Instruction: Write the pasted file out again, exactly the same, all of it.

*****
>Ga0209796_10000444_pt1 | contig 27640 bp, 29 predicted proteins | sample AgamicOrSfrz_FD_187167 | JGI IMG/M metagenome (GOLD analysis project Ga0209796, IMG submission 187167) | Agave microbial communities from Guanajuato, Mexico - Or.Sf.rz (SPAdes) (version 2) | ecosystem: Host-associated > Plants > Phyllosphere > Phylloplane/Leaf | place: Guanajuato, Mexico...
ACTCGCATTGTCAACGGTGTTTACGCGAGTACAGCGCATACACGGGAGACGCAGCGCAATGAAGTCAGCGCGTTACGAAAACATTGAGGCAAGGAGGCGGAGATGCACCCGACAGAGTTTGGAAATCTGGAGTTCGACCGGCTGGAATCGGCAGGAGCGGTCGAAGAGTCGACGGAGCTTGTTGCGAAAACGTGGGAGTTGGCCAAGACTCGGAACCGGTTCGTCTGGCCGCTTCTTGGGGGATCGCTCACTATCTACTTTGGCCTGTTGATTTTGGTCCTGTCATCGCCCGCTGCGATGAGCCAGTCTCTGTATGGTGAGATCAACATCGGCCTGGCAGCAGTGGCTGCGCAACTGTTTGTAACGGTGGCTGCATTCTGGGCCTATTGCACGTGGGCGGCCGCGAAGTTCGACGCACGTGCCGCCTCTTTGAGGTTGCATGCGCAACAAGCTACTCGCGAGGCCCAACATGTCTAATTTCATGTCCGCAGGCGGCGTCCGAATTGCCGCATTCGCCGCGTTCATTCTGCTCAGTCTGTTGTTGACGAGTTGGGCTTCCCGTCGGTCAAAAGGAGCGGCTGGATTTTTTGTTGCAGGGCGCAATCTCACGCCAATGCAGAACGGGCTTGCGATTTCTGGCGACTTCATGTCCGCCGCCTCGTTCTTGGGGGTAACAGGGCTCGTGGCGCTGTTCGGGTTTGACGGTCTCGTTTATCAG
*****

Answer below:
>Ga0209796_10000444_pt1 | contig 27640 bp, 29 predicted proteins | sample AgamicOrSfrz_FD_187167 | JGI IMG/M metagenome (GOLD analysis project Ga0209796, IMG submission 187167) | Agave microbial communities from Guanajuato, Mexico - Or.Sf.rz (SPAdes) (version 2) | ecosystem: Host-associated > Plants > Phyllosphere > Phylloplane/Leaf | place: Guanajuato, Mexico...
ACTCGCATTGTCAACGGTGTTTACGCGAGTACAGCGCATACACGGGAGACGCAGCGCAATGAAGTCAGCGCGTTACGAAAACATTGAGGCAAGGAGGCGGAGATGCACCCGACAGAGTTTGGAAATCTGGAGTTCGACCGGCTGGAATCGGCAGGAGCGGTCGAAGAGTCGACGGAGCTTGTTGCGAAAACGTGGGAGTTGGCCAAGACTCGGAACCGGTTCGTCTGGCCGCTTCTTGGGGGATCGCTCACTATCTACTTTGGCCTGTTGATTTTGGTCCTGTCATCGCCCGCTGCGATGAGCCAGTCTCTGTATGGTGAGATCAACATCGGCCTGGCAGCAGTGGCTGCGCAACTGTTTGTAACGGTGGCTGCATTCTGGGCCTATTGCACGTGGGCGGCCGCGAAGTTCGACGCACGTGCCGCCTCTTTGAGGTTGCATGCGCAACAAGCTACTCGCGAGGCCCAACATGTCTAATTTCATGTCCGCAGGCGGCGTCCGAATTGCCGCATTCGCCGCGTTCATTCTGCTCAGTCTGTTGTTGACGAGTTGGGCTTCCCGTCGGTCAAAAGGAGCGGCTGGATTTTTTGTTGCAGGGCGCAATCTCACGCCAATGCAGAACGGGCTTGCGATTTCTGGCGACTTCATGTCCGCCGCCTCGTTCTTGGGGGTAACAGGGCTCGTGGCGCTGTTCGGGTTTGACGGTCTCGTTTATCAG